12. Serenity my sweet, why are you so focused on getting him to stop now? It seems it really helps him, it’s not doing any harm. You say he doesn’t NEED it, it’s just a routine at home, but toddlers need routine, it makes them feel safe, so I think it’s a very subjective defintion of NEED. Personally I’d let him keep them until it’s less of a strong pull for him. Pob is keeping hers until she’s three, she told me, then the dummy fairy will come and give her a present instead. We’ll see what happens.

  13. I can’t recall exactly how it came about, but when I was 3 or 4 (definitely older than O) I somehow decided I needed need mine anymore. So my mom and I put it in the garbage together (and then the promptly ran the garbage to the curb before I could change my mind).

    It must have worked because 23 years later I don’t feel like I need it! 🙂

  14. I have no assvice. I can only imagine this is like the guilt I felt when Katherine was learning to self-soothe if she woke up at night. I cried, and felt horrible. It was best for her though.

    You can do it!! He has proven he doesn’t need it. Thinking of you guys!

  15. Good luck! I’ve heard toddler parents say it worked well to involve the child. Let us know how it goes 🙂

  16. Good luck! It’s great that he’s been fine the last two days – very hopeful.

    My mother let mine go all yicky. She would always give it when requested, but it was just too dented and munched-up to be appealing after a while. But I understand that’s not advised for safety and health reasons…

    With my sister, she accidentally dropped it out the car window one day, and my parents told her that was really sad, but what could they do? She had a rough twenty-four hours or so, then got on with her life.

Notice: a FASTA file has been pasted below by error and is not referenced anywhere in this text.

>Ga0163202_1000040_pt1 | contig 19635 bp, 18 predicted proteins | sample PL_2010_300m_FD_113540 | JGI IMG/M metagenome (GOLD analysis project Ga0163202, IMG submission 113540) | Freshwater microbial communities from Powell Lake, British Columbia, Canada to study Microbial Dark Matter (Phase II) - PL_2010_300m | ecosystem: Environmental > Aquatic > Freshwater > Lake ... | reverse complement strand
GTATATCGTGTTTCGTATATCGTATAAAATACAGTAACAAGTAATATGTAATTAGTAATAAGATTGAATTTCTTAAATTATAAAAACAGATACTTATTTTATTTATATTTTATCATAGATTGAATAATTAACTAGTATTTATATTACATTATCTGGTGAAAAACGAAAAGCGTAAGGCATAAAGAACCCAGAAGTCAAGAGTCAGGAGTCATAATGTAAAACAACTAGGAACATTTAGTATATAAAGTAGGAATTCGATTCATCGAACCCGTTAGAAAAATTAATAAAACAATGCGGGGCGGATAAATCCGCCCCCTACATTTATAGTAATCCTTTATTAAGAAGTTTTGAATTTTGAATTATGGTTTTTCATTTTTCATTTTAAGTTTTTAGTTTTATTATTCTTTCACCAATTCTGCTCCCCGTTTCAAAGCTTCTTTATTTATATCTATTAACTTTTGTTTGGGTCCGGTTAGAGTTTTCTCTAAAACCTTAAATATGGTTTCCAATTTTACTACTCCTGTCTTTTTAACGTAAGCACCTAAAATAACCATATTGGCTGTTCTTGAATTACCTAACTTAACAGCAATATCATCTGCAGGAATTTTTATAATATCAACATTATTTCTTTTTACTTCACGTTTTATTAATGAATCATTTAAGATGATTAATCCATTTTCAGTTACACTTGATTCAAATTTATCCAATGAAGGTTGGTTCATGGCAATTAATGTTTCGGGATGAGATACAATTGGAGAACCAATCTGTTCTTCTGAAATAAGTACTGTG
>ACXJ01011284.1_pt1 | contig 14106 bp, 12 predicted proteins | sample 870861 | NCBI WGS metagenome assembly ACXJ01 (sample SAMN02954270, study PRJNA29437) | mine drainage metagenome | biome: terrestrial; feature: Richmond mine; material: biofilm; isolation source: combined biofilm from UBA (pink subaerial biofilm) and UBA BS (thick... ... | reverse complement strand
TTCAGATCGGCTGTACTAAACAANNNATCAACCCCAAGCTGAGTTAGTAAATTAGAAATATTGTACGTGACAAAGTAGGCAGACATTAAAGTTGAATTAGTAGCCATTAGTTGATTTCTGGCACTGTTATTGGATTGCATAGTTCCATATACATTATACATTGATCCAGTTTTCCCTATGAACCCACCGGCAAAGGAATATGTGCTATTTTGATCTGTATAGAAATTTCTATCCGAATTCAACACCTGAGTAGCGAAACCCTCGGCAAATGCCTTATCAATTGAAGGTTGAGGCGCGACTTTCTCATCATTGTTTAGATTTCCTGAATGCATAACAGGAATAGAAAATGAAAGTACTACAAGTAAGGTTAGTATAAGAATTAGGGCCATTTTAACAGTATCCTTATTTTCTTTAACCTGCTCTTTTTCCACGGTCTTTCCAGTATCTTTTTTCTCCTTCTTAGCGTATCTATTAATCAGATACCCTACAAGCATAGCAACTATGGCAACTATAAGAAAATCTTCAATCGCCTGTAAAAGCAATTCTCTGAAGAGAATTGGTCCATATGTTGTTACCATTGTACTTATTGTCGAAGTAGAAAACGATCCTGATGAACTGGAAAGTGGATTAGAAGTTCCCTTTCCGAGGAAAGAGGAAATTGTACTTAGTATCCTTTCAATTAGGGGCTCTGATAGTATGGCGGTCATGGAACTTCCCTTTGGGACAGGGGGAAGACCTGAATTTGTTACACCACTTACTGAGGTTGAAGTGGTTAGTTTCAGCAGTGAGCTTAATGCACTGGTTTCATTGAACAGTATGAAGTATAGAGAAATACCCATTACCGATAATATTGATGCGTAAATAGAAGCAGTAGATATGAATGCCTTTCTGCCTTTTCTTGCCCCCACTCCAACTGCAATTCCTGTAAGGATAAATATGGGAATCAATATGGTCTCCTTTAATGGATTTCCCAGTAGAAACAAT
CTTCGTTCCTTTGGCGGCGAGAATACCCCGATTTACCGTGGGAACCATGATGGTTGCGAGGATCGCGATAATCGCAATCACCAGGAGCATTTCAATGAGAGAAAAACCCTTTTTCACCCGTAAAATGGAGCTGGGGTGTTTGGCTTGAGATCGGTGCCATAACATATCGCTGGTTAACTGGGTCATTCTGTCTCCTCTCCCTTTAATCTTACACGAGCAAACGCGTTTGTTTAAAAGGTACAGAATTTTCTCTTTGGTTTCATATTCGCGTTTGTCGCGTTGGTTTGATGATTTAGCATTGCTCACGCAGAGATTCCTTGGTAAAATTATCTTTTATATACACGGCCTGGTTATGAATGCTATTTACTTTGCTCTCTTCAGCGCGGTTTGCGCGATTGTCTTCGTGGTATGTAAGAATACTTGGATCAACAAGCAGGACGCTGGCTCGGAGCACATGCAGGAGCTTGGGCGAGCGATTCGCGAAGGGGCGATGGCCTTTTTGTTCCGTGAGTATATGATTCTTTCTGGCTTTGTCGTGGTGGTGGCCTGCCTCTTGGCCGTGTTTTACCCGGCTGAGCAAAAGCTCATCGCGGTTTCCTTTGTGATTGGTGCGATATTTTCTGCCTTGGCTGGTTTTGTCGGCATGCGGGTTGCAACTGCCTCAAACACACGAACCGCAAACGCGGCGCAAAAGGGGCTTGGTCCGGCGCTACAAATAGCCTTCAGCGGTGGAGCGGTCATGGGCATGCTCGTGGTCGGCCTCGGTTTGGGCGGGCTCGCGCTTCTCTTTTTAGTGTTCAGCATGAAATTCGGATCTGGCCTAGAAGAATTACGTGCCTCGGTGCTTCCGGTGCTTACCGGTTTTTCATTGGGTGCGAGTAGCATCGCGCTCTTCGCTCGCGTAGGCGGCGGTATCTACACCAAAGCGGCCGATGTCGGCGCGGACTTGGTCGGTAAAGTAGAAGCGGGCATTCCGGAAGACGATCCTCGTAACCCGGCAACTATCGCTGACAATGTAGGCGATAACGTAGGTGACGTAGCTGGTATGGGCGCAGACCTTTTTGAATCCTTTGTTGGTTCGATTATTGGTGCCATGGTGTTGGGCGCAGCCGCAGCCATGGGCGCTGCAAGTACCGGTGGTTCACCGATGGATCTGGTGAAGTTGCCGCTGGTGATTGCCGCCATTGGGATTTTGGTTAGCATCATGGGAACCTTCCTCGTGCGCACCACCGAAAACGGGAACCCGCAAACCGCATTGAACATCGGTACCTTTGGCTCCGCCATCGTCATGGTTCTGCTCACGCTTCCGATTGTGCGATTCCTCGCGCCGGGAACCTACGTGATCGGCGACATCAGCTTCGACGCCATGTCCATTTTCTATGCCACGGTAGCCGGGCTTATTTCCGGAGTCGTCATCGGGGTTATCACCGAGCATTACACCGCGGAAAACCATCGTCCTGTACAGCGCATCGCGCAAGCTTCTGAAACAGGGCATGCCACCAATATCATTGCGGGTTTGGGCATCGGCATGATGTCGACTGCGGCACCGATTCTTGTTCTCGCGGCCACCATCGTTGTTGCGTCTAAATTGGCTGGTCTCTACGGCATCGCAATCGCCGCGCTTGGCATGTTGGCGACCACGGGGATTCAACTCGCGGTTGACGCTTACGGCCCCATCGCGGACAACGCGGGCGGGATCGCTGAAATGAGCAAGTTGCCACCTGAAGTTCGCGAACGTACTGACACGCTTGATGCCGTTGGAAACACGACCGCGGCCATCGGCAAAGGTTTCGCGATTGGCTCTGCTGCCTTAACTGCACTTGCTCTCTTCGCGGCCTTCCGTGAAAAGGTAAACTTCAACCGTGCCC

That’s all the stories I know!

    Bea

  17. Harry never got into the pacifier — instead, he sucks two of his fingers, upside-down. t’s very awkward looking. And I think his fingers are misshapen as a result. He is also very attached to his blankie (though we try to limit it to bed/nap and the car). P is bothered by Harry’s self-soothing methods, but the thought of trying to cut him off before he’s ready (how one even does that when it’s fingers, I don’t know) brings up emotional issues for me, as, like you, I was a thumb-sucker for far longer than average and endured no shortage of teasing (within the family) and concomitant guilt/shame for it. In short, I have no advice but much sympathy.

    My friends who have successfully ditched the binky have mostly adopted either the we-are-packaging-them-to-send-to-another-baby strategy or the cut-off-the-tips-to-limit-the-appeal-and-call-them-broken approach. Both seem to have been successful.

  18. I am really hoping things go well this weekend!! M stopped taking his at naptime at daycare a few months ago. I tried to at home, but haven’t pushed too hard because of the obvious change in his life right now. When he was 15 months old I told him when he turned 2 we were going to take them to his ped to give to all the new babies. At his 2 year appointment I was sort of ready to do it, but she knows what is going on with my separation so she said she didn’t want to push him into it. Ironically this morning he was being a little clingy with the paci and I said something about big boys not needing them. He asked “baby paci doctor?” I assumed he was asking if we were giving his doctor the pacis for the new babies so I asked him that and he said yes. I then asked if he was ready to give them to her and he told me yes. So, I’m going to talk to him about it tonight and if it goes smoothly I might arrange to meet her to give them to her.

    Thinking of you all and wishing you luck and sanity this weekend!